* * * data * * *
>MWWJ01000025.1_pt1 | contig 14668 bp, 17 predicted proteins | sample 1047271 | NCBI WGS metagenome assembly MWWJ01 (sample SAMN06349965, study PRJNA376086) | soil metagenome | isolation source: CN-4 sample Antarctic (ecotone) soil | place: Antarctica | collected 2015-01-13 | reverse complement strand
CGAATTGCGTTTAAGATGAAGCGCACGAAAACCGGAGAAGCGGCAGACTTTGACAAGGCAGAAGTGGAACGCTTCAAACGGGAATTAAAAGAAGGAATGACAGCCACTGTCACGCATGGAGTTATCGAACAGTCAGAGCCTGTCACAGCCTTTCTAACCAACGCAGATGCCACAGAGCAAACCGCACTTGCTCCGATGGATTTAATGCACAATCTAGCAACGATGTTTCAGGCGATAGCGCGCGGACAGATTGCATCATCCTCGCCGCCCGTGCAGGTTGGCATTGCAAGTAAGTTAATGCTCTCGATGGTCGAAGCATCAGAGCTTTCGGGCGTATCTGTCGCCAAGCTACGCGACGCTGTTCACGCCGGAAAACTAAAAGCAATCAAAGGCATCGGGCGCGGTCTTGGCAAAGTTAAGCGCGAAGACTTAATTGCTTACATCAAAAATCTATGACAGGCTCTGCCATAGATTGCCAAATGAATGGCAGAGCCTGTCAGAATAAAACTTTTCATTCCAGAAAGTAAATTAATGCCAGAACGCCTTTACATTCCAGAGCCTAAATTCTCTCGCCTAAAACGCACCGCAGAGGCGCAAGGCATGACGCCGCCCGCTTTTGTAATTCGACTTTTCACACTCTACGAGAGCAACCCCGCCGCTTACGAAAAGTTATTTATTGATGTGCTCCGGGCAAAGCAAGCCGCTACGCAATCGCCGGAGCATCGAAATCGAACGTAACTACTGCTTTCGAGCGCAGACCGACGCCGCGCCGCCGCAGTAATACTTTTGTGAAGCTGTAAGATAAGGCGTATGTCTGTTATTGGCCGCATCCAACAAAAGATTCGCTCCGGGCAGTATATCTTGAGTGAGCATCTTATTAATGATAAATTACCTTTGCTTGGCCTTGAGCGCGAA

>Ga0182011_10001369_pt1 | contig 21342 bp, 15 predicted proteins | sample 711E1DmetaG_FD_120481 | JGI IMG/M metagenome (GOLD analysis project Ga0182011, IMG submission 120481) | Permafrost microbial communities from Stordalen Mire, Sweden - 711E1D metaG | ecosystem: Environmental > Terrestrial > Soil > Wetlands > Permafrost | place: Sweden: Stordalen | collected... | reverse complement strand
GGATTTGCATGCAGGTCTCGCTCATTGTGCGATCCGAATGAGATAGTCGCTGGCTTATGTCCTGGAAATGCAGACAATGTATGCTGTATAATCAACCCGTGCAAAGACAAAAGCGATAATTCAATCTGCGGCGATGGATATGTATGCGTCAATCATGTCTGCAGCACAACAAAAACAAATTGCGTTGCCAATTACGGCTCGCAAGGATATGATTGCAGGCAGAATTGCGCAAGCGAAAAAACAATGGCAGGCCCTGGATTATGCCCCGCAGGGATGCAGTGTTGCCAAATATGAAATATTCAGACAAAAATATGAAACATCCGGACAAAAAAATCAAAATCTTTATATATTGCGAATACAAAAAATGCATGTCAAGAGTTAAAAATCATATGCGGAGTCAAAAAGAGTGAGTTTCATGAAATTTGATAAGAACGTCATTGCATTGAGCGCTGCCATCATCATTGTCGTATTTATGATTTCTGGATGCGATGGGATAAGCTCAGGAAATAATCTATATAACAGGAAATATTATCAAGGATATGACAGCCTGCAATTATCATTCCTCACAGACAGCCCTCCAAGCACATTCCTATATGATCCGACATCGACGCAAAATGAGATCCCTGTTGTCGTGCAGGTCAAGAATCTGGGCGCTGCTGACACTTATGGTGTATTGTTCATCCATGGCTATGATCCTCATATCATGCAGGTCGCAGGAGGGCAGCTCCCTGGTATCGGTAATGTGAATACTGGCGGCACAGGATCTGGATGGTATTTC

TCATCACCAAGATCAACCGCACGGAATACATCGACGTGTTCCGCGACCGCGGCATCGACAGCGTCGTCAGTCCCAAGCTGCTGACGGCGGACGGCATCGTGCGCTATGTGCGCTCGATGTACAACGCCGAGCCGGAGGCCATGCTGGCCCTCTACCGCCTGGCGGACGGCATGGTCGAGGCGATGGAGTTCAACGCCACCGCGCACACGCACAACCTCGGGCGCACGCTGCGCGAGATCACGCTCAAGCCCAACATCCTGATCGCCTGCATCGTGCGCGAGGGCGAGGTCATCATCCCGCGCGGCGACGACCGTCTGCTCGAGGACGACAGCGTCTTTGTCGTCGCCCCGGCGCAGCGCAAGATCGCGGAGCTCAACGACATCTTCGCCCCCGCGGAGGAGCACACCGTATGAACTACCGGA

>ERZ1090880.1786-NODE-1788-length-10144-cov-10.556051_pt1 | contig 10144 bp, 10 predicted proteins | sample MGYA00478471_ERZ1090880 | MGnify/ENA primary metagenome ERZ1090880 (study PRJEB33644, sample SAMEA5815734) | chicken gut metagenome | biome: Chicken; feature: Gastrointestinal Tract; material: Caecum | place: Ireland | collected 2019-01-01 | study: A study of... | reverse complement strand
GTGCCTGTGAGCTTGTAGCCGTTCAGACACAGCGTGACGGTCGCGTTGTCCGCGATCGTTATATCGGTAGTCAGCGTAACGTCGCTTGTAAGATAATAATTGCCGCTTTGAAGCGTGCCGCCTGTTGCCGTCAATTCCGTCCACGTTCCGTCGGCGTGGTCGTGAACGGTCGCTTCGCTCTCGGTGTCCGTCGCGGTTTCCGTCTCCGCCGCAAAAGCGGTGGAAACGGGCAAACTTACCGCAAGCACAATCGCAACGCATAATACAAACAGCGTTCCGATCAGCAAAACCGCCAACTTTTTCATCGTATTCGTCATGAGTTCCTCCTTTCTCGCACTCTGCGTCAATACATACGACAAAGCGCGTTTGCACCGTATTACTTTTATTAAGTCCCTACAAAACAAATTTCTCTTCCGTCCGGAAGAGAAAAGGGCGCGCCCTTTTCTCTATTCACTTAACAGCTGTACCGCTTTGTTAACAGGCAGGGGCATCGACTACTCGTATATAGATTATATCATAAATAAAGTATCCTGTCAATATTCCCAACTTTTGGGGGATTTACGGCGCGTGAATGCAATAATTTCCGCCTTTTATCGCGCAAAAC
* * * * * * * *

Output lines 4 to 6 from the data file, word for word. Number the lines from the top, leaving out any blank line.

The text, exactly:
GGATTTGCATGCAGGTCTCGCTCATTGTGCGATCCGAATGAGATAGTCGCTGGCTTATGTCCTGGAAATGCAGACAATGTATGCTGTATAATCAACCCGTGCAAAGACAAAAGCGATAATTCAATCTGCGGCGATGGATATGTATGCGTCAATCATGTCTGCAGCACAACAAAAACAAATTGCGTTGCCAATTACGGCTCGCAAGGATATGATTGCAGGCAGAATTGCGCAAGCGAAAAAACAATGGCAGGCCCTGGATTATGCCCCGCAGGGATGCAGTGTTGCCAAATATGAAATATTCAGACAAAAATATGAAACATCCGGACAAAAAAATCAAAATCTTTATATATTGCGAATACAAAAAATGCATGTCAAGAGTTAAAAATCATATGCGGAGTCAAAAAGAGTGAGTTTCATGAAATTTGATAAGAACGTCATTGCATTGAGCGCTGCCATCATCATTGTCGTATTTATGATTTCTGGATGCGATGGGATAAGCTCAGGAAATAATCTATATAACAGGAAATATTATCAAGGATATGACAGCCTGCAATTATCATTCCTCACAGACAGCCCTCCAAGCACATTCCTATATGATCCGACATCGACGCAAAATGAGATCCCTGTTGTCGTGCAGGTCAAGAATCTGGGCGCTGCTGACACTTATGGTGTATTGTTCATCCATGGCTATGATCCTCATATCATGCAGGTCGCAGGAGGGCAGCTCCCTGGTATCGGTAATGTGAATACTGGCGGCACAGGATCTGGATGGTATTTC

TCATCACCAAGATCAACCGCACGGAATACATCGACGTGTTCCGCGACCGCGGCATCGACAGCGTCGTCAGTCCCAAGCTGCTGACGGCGGACGGCATCGTGCGCTATGTGCGCTCGATGTACAACGCCGAGCCGGAGGCCATGCTGGCCCTCTACCGCCTGGCGGACGGCATGGTCGAGGCGATGGAGTTCAACGCCACCGCGCACACGCACAACCTCGGGCGCACGCTGCGCGAGATCACGCTCAAGCCCAACATCCTGATCGCCTGCATCGTGCGCGAGGGCGAGGTCATCATCCCGCGCGGCGACGACCGTCTGCTCGAGGACGACAGCGTCTTTGTCGTCGCCCCGGCGCAGCGCAAGATCGCGGAGCTCAACGACATCTTCGCCCCCGCGGAGGAGCACACCGTATGAACTACCGGA

>ERZ1090880.1786-NODE-1788-length-10144-cov-10.556051_pt1 | contig 10144 bp, 10 predicted proteins | sample MGYA00478471_ERZ1090880 | MGnify/ENA primary metagenome ERZ1090880 (study PRJEB33644, sample SAMEA5815734) | chicken gut metagenome | biome: Chicken; feature: Gastrointestinal Tract; material: Caecum | place: Ireland | collected 2019-01-01 | study: A study of... | reverse complement strand